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The Hardest Parts of Renting a Home

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When searching for a place to call home, there are a lot of things to consider. Do you want to live somewhere urban, suburban, or rural? Do you want to live on your own or split the costs with someone else? Of all the questions to ask yourself when property-hunting, though, “Should I buy or rent a house?” is probably the most important.

Renting might seem like the easier option, but it’s not all it’s cracked up to be. Here’s why:

It’s a Bottomless Pit for Money

Renting and buying may seem comparable at first glance, but dig a little deeper and it quickly becomes apparent how dramatically different the two situations are. Sure, both require regular payments in the form of rent and mortgage. And rent is usually cheaper than a mortgage, so it might seem like a better option. Except that mortgage comes with an added bonus: equity.

The more you pay in, the more ownership of the property you receive. Rent, meanwhile, earns you nothing but another month indoors. Eventually, mortgages end and you end up with a house that’s all yours to do whatever you wish. Rent, meanwhile, never ends until you move out, and when you do, you leave with nothing more than what you arrived with.

It’s Like Living with Your Parents

Remember when you were a kid and your parents told you that you couldn’t simply do whatever you wanted because it was “their house, their rules.” Well, renting is like being stuck in the same situation, even when you’re an adult and even when you’re paying hundreds or even thousands of dollars a week for rent and utilities. In other words, you have to completely sacrifice your independence.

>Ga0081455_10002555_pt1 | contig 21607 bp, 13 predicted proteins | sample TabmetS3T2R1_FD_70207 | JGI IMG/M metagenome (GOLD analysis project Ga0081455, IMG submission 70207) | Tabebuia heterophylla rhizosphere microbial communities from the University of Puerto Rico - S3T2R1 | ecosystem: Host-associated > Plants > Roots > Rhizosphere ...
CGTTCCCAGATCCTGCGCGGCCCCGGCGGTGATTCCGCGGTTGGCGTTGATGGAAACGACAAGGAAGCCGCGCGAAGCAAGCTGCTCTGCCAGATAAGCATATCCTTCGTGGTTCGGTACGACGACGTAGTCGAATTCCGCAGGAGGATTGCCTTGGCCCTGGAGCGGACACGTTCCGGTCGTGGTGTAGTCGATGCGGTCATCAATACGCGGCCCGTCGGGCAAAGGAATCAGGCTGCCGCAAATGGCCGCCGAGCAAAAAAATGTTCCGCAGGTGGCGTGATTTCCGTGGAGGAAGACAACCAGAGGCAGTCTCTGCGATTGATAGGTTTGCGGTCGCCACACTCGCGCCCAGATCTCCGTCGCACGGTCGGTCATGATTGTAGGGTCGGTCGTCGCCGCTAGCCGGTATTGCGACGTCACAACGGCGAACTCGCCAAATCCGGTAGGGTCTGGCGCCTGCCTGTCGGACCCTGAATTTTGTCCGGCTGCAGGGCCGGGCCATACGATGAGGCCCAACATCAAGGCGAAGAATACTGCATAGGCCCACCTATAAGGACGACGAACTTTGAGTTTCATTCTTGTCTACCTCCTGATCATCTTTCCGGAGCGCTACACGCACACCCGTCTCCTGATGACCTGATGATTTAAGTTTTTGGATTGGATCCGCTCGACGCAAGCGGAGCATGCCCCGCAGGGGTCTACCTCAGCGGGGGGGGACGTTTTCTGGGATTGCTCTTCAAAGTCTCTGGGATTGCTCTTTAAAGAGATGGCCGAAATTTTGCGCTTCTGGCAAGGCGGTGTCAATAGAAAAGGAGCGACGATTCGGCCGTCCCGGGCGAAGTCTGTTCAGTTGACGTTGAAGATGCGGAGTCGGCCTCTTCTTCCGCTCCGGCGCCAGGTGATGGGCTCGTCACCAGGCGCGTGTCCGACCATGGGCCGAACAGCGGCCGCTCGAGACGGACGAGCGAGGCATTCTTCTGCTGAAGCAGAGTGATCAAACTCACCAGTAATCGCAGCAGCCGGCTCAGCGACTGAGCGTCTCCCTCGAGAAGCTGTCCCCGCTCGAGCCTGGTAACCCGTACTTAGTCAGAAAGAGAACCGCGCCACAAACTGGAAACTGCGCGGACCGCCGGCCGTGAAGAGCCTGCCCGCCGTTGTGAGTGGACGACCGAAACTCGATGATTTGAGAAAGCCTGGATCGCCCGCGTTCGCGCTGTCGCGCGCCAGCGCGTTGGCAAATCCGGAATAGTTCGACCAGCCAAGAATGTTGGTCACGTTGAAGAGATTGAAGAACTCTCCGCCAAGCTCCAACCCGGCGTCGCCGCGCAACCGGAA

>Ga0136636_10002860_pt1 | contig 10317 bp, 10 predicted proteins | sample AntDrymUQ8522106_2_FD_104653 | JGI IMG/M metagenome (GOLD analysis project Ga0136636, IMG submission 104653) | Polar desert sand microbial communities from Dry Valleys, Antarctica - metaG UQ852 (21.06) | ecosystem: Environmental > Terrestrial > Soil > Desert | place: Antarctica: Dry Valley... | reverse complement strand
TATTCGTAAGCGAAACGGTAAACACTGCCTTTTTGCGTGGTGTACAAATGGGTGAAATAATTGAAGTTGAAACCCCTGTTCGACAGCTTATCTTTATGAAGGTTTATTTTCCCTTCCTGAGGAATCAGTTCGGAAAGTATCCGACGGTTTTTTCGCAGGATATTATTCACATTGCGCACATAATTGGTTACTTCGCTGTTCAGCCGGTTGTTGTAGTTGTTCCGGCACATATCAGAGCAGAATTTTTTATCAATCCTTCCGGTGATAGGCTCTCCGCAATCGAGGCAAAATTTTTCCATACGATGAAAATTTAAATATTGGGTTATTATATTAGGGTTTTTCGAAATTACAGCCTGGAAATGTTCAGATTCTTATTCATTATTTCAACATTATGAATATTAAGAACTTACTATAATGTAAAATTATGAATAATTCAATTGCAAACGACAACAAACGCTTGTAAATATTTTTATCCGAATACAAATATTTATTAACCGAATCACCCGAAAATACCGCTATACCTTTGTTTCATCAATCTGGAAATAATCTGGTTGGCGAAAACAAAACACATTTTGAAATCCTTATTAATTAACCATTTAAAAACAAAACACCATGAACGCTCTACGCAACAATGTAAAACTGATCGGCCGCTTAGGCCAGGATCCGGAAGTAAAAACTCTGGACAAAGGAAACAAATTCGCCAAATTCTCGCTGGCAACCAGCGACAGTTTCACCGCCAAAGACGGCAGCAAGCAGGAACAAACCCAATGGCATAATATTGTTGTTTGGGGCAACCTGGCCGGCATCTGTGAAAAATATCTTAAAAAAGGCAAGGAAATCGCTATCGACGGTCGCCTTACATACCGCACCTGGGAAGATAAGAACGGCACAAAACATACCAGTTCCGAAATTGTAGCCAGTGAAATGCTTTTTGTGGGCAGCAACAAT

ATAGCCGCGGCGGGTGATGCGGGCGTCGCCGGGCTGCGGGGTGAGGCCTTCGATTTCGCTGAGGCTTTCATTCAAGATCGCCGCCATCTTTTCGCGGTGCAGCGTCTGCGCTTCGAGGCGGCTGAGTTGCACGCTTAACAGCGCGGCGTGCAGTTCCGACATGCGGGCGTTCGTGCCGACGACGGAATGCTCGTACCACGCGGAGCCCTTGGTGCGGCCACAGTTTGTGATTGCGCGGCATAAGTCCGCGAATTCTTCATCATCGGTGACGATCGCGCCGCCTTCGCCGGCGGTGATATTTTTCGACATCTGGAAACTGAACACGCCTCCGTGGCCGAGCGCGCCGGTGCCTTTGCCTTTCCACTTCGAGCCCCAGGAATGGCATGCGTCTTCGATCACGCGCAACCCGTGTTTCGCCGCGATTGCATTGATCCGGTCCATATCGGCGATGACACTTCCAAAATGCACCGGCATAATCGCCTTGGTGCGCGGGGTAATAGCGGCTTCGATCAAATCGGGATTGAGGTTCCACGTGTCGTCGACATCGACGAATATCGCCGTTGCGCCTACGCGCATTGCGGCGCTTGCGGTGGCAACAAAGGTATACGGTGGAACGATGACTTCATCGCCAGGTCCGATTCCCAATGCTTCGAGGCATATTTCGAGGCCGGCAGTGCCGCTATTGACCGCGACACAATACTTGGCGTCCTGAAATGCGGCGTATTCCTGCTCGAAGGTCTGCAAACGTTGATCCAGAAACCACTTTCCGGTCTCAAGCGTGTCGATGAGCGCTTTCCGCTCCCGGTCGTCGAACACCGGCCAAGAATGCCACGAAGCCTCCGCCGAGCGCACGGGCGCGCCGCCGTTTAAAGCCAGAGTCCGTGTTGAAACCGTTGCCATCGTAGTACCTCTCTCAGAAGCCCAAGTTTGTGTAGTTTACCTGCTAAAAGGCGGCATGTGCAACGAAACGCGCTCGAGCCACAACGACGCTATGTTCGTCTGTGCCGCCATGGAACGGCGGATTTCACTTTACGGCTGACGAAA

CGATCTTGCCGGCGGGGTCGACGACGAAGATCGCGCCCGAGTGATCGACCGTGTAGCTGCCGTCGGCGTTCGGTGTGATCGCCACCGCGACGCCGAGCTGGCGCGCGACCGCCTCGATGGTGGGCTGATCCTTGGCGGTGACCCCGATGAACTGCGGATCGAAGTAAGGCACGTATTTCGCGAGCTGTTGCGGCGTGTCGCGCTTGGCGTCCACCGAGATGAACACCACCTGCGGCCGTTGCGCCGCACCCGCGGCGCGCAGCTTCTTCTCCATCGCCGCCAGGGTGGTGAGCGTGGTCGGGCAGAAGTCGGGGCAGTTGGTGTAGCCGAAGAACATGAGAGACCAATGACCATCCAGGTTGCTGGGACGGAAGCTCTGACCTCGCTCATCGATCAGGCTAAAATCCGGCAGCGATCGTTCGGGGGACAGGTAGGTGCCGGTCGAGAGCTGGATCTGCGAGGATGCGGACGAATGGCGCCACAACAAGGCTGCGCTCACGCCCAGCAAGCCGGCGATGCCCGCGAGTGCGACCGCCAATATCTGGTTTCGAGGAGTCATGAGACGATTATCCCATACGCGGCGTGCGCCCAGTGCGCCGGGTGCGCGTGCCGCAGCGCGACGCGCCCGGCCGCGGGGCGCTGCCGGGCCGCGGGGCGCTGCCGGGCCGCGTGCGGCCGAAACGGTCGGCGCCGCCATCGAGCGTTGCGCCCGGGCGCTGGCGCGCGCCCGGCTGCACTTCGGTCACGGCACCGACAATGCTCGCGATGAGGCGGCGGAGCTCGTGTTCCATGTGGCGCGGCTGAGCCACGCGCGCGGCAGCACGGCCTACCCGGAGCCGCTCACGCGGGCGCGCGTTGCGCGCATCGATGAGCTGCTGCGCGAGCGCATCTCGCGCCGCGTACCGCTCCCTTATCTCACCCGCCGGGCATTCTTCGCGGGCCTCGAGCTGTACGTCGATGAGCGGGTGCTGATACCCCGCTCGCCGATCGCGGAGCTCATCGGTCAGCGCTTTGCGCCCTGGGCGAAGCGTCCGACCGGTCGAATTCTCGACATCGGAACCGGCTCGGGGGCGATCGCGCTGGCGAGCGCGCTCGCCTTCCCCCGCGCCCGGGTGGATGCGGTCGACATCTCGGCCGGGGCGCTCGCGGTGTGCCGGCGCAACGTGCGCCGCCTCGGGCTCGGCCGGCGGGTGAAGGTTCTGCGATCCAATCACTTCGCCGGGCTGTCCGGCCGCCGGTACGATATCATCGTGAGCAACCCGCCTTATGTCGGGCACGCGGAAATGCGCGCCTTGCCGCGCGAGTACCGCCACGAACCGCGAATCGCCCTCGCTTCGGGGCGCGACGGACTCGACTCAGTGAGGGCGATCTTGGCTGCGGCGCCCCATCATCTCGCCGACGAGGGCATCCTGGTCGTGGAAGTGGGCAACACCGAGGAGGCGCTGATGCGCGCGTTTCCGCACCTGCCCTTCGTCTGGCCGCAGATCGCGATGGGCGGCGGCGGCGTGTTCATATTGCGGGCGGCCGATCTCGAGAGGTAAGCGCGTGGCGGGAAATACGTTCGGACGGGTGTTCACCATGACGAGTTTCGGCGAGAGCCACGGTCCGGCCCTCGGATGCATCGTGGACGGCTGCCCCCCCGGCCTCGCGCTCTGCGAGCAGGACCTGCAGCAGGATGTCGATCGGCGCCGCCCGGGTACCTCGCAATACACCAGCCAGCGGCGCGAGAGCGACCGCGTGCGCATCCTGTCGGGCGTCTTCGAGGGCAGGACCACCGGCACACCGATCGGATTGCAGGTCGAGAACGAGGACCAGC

Want to paint the walls of your home a different color? You have to get permission from the landlord first. Want to adopt a dog or cat? You’ll have to hope that your landlord doesn’t have a “no pets” policy. Want to have friends or family visit overnight? Too many nights in a row could get you in trouble for housing “undeclared tenants.”

It’s Not Something to Count On

Owning a home comes with numerous added bonuses, but the biggest one is probably the sense of security it provides. Once a property is yours, it’s yours. No matter how bad things get, you at least know you have a place to stay and something valuable you can make money from, if need be. Renting offers no such reassurance. In fact, it necessitates the opposite: constant uncertainty.

As noted earlier, renting a home means living under someone else’s rules and generally having no control over your housing situation. But far worse than not being able to decorate your home how you want or own pets is the knowledge that you could become homeless at any time. Eviction is one thing, but your landlord could decide to sell their property to someone with no desire to rent it out at all, leaving you homeless.